A little over eight years ago, a 22-year-old second baseman hitting .333/.368/.574 in Triple-A Columbus was brought up to the major leagues, as Yankees GM Brian Cashman sought to shake up his seven-time defending division champion team, off to an ugly 11-15 start. After an inauspicious 2-for-23 start, young Robinson Cano started to pummel baseballs, and outside of an off-year in '08, he has not stopped since then. His power gradually developed over time, and he went from averaging 16 homers per year in his first four years to averaging 29 per year in his next four years. Cano has set new career highs in homers three of the past four seasons, and he is on pace to set another career-high this year with 35 (though perhaps pitchers will not be giving him as many pitches to hit considering his lineup protection).
With two more dingers, Cano will become the 16th Yankee in team history to hit 200 homers, the first second baseman in this club. Since this is a nice, round rumber, it's a good opportunity to look back at some of the milestone homers that helped bring him to this point.
Details: Cano recovered from a sluggish start to his MLB career to go 16-for-36 (.471) over his next eight games, but he was hitless since May 20th entering a home series against Detroit. The Yankees had won 10 of their previous 12 games to vault to over .500, and they pounded the Tigers on this night, 12-3. Both Alex Rodriguez and Jorge Posada had multi-homer game, and Gary Sheffield went yard as well. Mike Mussina threw seven scoreless innings, so it was a complete blowout by the time Cano came up in the eighth inning against veteran reliever Doug Creek.
The lefty was in his ninth and final big-league season; he only appeared in 16 more career games after mopping up on this night. On his first pitch, Cano laced one into the upper deck for his first homer in the majors and the sixth dinger on the night for the Yankees. After the game, he remarked, "It was exciting. I've been trying to hit my first home run, because when you hit one, more are going to come." Cano was right on the money with that prediction.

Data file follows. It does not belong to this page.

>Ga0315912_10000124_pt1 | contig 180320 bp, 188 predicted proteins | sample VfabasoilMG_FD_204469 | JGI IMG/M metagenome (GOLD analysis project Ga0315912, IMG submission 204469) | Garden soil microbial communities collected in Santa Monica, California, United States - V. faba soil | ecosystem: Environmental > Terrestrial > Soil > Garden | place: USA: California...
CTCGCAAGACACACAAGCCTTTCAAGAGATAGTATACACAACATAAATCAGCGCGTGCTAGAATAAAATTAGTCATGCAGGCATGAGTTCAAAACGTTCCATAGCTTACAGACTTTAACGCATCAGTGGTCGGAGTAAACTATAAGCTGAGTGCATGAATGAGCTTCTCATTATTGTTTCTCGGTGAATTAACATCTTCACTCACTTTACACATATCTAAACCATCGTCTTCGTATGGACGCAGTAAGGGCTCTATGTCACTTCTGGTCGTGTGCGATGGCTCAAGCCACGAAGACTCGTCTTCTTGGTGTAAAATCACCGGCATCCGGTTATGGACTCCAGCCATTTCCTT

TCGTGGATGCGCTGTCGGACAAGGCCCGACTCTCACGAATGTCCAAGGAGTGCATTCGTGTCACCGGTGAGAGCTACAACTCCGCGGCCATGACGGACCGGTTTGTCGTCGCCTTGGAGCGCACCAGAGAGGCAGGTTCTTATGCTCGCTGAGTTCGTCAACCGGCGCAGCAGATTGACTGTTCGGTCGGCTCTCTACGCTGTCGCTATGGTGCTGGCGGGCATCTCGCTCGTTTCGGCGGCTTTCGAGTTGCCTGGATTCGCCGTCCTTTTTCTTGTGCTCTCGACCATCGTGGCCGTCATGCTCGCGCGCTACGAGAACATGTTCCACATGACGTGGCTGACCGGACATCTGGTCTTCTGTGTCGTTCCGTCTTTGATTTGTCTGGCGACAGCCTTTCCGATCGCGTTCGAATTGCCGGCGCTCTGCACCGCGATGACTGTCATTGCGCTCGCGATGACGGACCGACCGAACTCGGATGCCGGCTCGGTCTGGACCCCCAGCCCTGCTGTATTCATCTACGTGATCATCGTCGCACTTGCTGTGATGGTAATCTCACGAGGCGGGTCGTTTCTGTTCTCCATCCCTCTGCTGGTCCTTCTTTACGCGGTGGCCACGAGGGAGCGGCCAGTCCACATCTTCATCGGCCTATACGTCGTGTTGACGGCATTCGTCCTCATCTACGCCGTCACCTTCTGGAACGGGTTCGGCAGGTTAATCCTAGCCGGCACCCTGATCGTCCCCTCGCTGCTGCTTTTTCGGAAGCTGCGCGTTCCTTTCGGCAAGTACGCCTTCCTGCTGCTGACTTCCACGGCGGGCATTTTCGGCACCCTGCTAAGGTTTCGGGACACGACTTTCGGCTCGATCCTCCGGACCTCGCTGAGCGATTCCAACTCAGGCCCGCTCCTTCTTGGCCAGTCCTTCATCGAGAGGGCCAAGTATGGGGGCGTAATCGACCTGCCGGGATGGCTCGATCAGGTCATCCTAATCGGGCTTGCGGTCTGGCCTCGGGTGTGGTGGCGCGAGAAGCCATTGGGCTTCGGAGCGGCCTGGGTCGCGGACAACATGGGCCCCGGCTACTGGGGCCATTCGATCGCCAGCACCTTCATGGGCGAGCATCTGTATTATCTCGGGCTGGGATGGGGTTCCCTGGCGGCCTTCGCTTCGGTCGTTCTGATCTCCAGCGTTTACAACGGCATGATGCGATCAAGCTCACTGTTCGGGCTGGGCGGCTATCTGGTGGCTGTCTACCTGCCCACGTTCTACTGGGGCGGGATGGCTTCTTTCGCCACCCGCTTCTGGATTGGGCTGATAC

Details: The Yankees were off to a middling start in their final season at the old Yankee Stadium under new manager Joe Girardi, and they had just lost stalwart catcher Jorge Posada to right shoulder soreness that would eventually cost him the season due to labrum surgery. They called up Quad-A catcher Chris Stewart from Scranton to start this game, and it would be his only one in pinstripes until returning to the team four years later. Cano was off to a miserable start to the '08 season after hitting .322/.358/.504 with a 122 OPS+ over the previous two years; the first month was almost complete and he had just 15 hits to show for it, a .153/.217/.214 triple slash.
Cano had a tricky draw on this Tuesday night at Yankee Stadium as well. Veteran lefty Kenny Rogers was on the mound in his 20th and final season in the majors. "The Gambler" was near the end of the line, but he held lefties to a .197/.303/.303 the previous year despite missing time due to injury. The Tigers quickly scored two runs against struggling young prospect Phil Hughes, but he induced new Marlins import Miguel Cabrera to bounce into a double play, ending the first inning. Cano came up to the plate two innings later with Shelley Duncan on first base following a leadoff walk. With one out and a one-strike count, Cano roped the Gambler's next pitch to deep right field and gone for a game-tying two-run homer, the 50th of his young career. The Yankees went on to lose the game, 6-4.
Details: It took Cano a much shorter time to hit his next 50 homers to reach the century mark. He recovered from an awful '08 to notch back-to-back 200-hit seasons in '09 and '10, and in the latter season, he emerged as the Yankees' best player while the older stars took a step back. Cano was on fire entering a mid-June game at the newly constructed Yankee Stadium, with a .371/.414/.604 triple slash and 12 homes. He got to help the Yankees beat up on an Astros team that was quite not yet in "Plan Blow Everything Mode Up," and the Yanks swept Houston away.
In the finale, Cano teed off on Astros starter Brian Moehler for his 100th career homer, a long fly to deep right-center that simply kept sailing out of the the park. The Yankees drove Moehler from the game in the fifth inning when Jorge Posada hit his second grand slam in two days, and Cano went on to finish third in the AL MVP voting for his tremendous 6.5 rWAR season.
Details: It is a testament to the increase in Cano's power that he has hit almost 50 homers in only about a year and a half of baseball since this moment. The Yankees started the season 23-21 and hit the road for a West Coast trip. Cano was still the catalyst of their lineup, and he entered the game hitting .297/.354/.477. A double off A's starter Ross in the third inning followed up a Mark Teixeira homer led to a 3-0 lead. Two innings later, Cano and Tex swapped strategies, as Cano homered and Tex followed with a double.
The dinger was Cano's sixth in what would be a career-high 33 homers in 2012, and on August 27th, he broke Hall of Famer "Poosh 'em Up" Tony Lazzeri's second base team record of 169 homers with his 170th, a blast off the Blue Jays' Henderson Alvarez. Cano will have plenty more left in his bat after 200 as he rises through the Yankees' all-time record books.